Don Levit

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Don

Maybe the IRS can explain 512(a)(3)(E) better:

http://www.irs.ustreas.gov/irm/part7/ch12s05.html

You might also want to look at Treas Regs 1.512(a)-5T which shuld still be valid, but even if not, it gives an explanation and some clarification of the issues.

*****************

Also, I get the impression that I do not understand what you mean by "individual accounts" and how they work as related to the application of the IRC and Treas Regs. To me, in the context of this discussion, "individual accounts" are record keeping facilitators and have no connection to UBTI, qualified asset accounts, asset accumulation, or deductibility etc. What do you mean?

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George:

Please provide specific wording from the text you want to look at.

I read 512(a)(3)(E), and do not see where UBIT would apply.

Individual accounts in a VEBA are savings accounts dedicated to various benefits, such as medical expenses.

They are separate accounts which can be funded by employees.

They are like HSAs, without the mandatory high deductible health plan.

Don Levit

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Don-thanks for the ltr Rul.

Vebaguru-thanks that's what I suspected, but wanted some verification as these statutes are almost incomprehensible to me--I've done lots of qualified plan work in the past so you'd think I'd be used to it.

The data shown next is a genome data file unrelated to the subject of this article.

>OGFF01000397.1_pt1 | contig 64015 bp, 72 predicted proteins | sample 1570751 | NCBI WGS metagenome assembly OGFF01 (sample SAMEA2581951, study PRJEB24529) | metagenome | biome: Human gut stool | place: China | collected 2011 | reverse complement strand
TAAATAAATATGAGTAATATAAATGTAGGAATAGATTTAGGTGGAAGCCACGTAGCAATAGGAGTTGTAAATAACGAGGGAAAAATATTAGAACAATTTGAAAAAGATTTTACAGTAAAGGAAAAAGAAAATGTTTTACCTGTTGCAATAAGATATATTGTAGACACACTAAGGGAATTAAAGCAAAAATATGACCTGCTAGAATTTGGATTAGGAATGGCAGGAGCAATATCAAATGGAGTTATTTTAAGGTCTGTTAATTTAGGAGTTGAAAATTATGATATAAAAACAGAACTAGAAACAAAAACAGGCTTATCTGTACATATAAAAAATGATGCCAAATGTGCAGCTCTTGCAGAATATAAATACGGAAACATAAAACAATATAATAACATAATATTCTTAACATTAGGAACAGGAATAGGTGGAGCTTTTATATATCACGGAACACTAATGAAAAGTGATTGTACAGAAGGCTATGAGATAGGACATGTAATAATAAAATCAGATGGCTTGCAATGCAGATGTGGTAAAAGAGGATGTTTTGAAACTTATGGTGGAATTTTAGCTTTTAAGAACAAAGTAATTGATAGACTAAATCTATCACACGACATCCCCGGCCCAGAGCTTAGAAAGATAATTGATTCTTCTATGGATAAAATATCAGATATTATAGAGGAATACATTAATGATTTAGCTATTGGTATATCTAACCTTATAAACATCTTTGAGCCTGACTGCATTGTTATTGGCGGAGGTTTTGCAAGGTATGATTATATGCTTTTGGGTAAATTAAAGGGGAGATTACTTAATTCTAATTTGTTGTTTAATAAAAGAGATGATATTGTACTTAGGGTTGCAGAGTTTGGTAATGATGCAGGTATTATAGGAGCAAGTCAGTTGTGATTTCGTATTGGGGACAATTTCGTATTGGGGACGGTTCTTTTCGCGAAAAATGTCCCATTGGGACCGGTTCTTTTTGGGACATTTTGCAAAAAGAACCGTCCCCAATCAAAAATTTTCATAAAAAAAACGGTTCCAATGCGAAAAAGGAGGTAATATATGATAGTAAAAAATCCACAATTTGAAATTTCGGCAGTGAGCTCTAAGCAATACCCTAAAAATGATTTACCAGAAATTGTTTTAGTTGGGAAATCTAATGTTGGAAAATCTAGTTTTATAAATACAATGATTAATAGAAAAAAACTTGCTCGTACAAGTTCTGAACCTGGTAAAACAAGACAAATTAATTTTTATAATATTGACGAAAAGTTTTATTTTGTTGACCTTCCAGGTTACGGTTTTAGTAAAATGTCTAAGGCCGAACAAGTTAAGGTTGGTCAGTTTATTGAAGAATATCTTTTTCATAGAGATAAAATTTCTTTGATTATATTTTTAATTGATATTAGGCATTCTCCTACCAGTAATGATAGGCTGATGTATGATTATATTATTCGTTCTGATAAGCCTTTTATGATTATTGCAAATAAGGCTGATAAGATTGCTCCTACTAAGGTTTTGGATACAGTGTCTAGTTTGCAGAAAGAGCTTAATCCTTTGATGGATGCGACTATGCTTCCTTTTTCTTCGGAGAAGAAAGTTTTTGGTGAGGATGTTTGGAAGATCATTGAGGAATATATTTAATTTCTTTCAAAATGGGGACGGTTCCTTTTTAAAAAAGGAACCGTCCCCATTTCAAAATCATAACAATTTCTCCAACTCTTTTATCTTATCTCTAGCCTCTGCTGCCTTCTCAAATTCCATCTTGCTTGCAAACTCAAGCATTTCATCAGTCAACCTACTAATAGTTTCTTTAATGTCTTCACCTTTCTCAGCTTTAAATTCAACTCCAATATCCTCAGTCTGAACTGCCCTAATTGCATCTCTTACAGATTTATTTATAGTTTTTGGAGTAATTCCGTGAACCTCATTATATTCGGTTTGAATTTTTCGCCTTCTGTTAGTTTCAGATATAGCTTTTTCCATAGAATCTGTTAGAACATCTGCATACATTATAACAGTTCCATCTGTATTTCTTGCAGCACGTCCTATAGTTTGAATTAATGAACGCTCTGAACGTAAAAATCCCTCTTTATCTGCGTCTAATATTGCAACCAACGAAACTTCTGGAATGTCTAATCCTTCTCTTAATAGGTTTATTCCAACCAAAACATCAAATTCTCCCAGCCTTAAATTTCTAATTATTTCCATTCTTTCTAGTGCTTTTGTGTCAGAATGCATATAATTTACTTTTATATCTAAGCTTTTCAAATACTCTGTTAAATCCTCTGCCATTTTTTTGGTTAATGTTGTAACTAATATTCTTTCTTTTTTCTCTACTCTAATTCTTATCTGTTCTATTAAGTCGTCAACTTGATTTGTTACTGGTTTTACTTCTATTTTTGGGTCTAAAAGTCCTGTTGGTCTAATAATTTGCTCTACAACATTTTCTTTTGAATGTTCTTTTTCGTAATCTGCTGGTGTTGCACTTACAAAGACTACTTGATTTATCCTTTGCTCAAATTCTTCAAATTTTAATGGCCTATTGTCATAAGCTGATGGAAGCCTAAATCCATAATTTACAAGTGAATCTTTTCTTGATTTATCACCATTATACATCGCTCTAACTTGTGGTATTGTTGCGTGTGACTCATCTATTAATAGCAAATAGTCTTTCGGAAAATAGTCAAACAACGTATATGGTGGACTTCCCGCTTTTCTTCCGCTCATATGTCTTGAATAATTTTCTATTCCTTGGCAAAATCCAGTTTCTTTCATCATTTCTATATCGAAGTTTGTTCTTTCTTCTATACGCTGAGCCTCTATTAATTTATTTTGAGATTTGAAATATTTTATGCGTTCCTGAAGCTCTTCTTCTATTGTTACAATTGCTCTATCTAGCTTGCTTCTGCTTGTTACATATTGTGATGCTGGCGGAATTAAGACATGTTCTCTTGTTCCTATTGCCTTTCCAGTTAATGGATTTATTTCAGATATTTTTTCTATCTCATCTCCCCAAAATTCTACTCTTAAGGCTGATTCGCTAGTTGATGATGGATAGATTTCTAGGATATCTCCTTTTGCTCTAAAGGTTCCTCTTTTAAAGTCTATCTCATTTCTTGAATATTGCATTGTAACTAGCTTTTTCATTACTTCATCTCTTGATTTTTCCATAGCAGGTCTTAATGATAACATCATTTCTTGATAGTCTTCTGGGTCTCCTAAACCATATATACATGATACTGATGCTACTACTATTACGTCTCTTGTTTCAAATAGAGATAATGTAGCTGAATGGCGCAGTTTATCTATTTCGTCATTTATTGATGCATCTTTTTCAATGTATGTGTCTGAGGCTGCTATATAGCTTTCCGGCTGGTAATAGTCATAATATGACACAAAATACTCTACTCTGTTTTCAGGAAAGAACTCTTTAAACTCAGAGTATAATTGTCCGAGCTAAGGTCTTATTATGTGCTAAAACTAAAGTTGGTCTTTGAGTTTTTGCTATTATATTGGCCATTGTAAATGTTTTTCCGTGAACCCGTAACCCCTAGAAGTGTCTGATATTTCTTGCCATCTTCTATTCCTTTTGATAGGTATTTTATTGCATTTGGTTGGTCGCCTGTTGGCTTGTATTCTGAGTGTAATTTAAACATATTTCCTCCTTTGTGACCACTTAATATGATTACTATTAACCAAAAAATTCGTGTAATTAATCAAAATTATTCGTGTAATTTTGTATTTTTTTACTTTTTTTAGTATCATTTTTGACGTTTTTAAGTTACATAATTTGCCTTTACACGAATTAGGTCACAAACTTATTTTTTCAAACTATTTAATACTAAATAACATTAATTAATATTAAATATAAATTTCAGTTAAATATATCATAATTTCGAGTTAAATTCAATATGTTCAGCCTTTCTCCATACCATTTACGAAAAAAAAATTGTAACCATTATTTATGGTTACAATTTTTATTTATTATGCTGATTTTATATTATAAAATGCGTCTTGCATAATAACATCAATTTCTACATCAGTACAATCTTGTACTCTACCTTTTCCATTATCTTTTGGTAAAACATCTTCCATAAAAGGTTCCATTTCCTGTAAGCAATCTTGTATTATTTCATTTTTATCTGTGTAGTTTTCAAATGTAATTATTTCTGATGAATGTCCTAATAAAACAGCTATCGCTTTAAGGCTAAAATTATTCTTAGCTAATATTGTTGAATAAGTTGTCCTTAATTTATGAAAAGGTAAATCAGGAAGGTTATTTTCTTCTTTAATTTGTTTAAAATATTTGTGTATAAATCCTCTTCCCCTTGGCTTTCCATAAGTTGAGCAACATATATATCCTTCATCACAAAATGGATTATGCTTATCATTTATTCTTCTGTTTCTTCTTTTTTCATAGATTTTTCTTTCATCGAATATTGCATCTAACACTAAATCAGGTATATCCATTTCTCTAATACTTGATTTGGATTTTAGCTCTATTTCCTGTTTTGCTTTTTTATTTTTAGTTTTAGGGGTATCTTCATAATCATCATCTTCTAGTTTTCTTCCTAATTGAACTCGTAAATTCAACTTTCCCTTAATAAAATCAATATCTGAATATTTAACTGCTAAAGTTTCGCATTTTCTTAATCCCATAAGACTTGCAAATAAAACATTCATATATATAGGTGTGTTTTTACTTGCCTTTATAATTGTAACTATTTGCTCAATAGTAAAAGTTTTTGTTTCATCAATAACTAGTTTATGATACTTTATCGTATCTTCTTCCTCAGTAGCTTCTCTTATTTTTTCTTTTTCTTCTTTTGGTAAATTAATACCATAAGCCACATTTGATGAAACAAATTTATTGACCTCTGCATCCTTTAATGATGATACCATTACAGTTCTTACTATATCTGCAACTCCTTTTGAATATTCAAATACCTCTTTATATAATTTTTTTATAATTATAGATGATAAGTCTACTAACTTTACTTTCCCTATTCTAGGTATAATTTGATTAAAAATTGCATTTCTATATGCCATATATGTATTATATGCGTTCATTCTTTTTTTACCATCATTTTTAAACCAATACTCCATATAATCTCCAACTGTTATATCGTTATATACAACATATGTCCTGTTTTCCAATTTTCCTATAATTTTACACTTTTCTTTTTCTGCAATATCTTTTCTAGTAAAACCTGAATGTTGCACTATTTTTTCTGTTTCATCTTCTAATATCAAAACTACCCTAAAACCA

There's one other potential problem I see with this scenario. The TRA '84 conference reports indicate that a retiree health plan that exclusively covers only retirees cannot get the deduction for funding a reserve for post retirement medical under code sec 419 and 419A because such a plan is really deferred compensation and deductions are covered by sec 404.

A remaining question I have is whether you're ok if the plan at one time covered active employees. In other words, are you alright if everyone covered by the plan is now retired and no other active employees are covered if the retirees had coverage when they were employed. Or does this portion of the legislative history mean that when the last covered employee retires, you cannot accelerate the deduction and now must start treating the plan as deferred comp?

One other comment on deducting the insurance premiums. I thought the idea was to deduct the contribution to the VEBA and have the VEBA pay the premiums, so who cares about deducting the premiums?

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Steelerfan:

According to PLR 9834037 it states, "The Committee report for DEFRA (1984) states no deduction for advance funding is to be allowed with regard to a plan which provides medical or life insurance benefits exclusively for retirees, because such a plan would be considered a plan of deferred compensation rather than a welfare benefit plan. Of course, if a plan maintained for retirees is merely a continuation of a plan maintained currently or in the past for active employees, then the retiree plan would not be considered a plan of deferred compensation because medical benefits would have been provided without the necessity of retirement or other separation from service."